Report finds series of problems  at flagship Scots hospital

Cancer patients at the Queen Elizabeth hospital in Glasgow were "exposed to risk" of infection over a string of shortcomings in its build and commissioning, an independent report has found.

The report into the Queen Elizabeth hospital was published today
The report into the Queen Elizabeth hospital was published today

But there is no evidence of "avoidable deaths" as a result of problems with the ventilation system at the flagship £842 million hospital, after two patients died after contracting infections.

D Brian Montgomery and Dr Andrew Fraser were appointed to lead an inquiry an inquiry after 10-year-old boy and 73-year-old woman died at the Govan hospital campus, which is also home to the Royal Hospital for Children (RHC), in January last year.

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“While the hospital provides a safe healthcare environment for patients, staff and visitors, as the Review progressed our findings caused us to focus on those clinical places caring for children and adults with cancers including leukaemias," Dr Faser said today.

“These specific groups have been exposed to risk that could have been lower if the correct design, build and commissioning had taken place.

“The series of problems and influences that we have identified through the phases of the QEUH project has disrupted treatment for defined groups of patients, meant additional workload for Infection Prevention and Control teams, many clinical groups and hospital management, and diverted resources and attention from the running of this large and complex facility.”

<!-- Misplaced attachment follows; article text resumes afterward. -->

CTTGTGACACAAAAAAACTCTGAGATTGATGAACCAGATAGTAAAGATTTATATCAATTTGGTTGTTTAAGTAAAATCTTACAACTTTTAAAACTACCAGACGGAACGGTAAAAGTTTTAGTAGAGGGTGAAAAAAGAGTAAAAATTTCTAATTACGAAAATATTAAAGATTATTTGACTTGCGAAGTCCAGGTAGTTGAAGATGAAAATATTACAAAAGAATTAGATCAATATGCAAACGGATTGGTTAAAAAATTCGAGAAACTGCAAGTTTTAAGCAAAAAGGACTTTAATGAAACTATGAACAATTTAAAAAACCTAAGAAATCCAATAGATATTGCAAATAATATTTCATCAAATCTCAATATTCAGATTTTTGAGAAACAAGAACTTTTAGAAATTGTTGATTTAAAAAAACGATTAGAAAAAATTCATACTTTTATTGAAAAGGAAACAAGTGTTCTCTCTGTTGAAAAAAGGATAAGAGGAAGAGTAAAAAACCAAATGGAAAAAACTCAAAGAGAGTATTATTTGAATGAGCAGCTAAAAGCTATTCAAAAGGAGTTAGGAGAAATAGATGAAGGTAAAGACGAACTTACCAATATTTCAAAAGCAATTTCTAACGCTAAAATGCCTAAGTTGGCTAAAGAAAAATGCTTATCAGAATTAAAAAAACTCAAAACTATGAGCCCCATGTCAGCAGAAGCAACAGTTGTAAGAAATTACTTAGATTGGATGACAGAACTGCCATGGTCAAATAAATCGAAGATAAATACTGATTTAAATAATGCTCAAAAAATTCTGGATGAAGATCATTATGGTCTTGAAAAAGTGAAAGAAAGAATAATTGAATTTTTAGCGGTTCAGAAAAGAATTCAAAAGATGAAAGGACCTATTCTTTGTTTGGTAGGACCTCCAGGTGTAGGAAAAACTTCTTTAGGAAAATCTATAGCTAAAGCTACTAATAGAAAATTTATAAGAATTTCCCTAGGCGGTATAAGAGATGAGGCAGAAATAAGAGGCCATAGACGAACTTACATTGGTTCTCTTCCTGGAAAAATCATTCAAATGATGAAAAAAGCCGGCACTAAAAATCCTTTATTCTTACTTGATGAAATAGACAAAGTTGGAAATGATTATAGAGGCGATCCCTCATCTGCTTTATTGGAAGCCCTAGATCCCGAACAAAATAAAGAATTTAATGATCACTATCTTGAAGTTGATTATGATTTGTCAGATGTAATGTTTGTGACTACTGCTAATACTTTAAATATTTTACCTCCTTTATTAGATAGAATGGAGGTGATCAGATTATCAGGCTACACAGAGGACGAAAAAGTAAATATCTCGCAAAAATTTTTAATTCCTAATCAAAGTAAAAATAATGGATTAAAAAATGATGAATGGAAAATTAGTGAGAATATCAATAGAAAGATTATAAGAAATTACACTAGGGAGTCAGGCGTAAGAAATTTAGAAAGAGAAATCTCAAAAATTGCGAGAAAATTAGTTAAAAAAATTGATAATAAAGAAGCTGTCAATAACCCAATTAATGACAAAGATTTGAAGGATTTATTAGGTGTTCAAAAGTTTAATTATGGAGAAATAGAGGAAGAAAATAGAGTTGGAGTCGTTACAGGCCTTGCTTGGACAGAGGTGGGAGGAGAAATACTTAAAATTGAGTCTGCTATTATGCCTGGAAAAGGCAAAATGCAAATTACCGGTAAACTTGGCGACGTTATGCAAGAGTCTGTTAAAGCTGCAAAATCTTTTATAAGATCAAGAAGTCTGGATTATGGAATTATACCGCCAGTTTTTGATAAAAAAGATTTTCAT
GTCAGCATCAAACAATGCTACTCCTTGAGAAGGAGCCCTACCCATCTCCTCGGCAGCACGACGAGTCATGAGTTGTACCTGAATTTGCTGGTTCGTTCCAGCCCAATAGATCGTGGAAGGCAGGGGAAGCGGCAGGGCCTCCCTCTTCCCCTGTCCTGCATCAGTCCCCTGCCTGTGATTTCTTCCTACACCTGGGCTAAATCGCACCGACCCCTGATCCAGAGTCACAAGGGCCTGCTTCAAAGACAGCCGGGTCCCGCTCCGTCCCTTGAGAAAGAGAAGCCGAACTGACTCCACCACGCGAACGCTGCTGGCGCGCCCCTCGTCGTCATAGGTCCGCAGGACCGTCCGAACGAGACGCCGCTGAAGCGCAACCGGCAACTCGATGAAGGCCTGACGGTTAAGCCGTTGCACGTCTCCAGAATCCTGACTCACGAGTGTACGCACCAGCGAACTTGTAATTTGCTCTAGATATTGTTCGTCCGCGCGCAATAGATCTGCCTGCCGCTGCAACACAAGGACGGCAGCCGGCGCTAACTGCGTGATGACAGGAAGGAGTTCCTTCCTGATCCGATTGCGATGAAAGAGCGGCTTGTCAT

The two "high level" findings of the report state there is no "evidential basis" to say that avoidable deaths have resulted from failures in the design, build, commissioning or maintenance of the Queen Elizabeth Univdersity Hospital or the Royal Hospital for Children. In addition patients, staff and visitors can have confidence that both offer a setting for "high quality healthcare."

But among the nine additional principal findings, the report concludes the effectiveness of Infection Prevention and Control (IP&C) advice was "undermined" by problems within the Greater Glasgow and Clyde NHS team dealing with his, as well as relationships with the wider IP&C and microbiology teams.

In addition, both buildings would have benefited from greater external and internal expertise to support decisions about the water and air ventilation systems.

The design of the hospital did not "effectively reconcile" conflicting aims of energy efficiency and meeting guidance standards for air quality.

The level of independent scrutiny was also "not sufficient" throughout the design, build and commissioning phases was not sufficient, the report adds.

And governance of the project during design, build, commissioning and maintenance did not "adequately take account" of the scale and complexity, and specialist nature of the building project.

Health Secretary Jeane Freeman said: “The patients and families most affected by the issues raised in the report will be understandably concerned and distressed by some of the findings of the Independent Review.

“I have been clear that those who have been affected deserve answers to the many questions they are entitled to ask – and this review is an important step in delivering that.”

Ms Freeman said the report provides a “wealth of information” for the forthcoming Public Inquiry into the construction of the Queen Elizabeth and the Royal Hospital for Children and Young People in Edinburgh.

An Oversight Board, led by Scotland’s Chief Nursing Officer Fiona McQueen, will also report on infection prevention and control practices at the Glasgow hospital.

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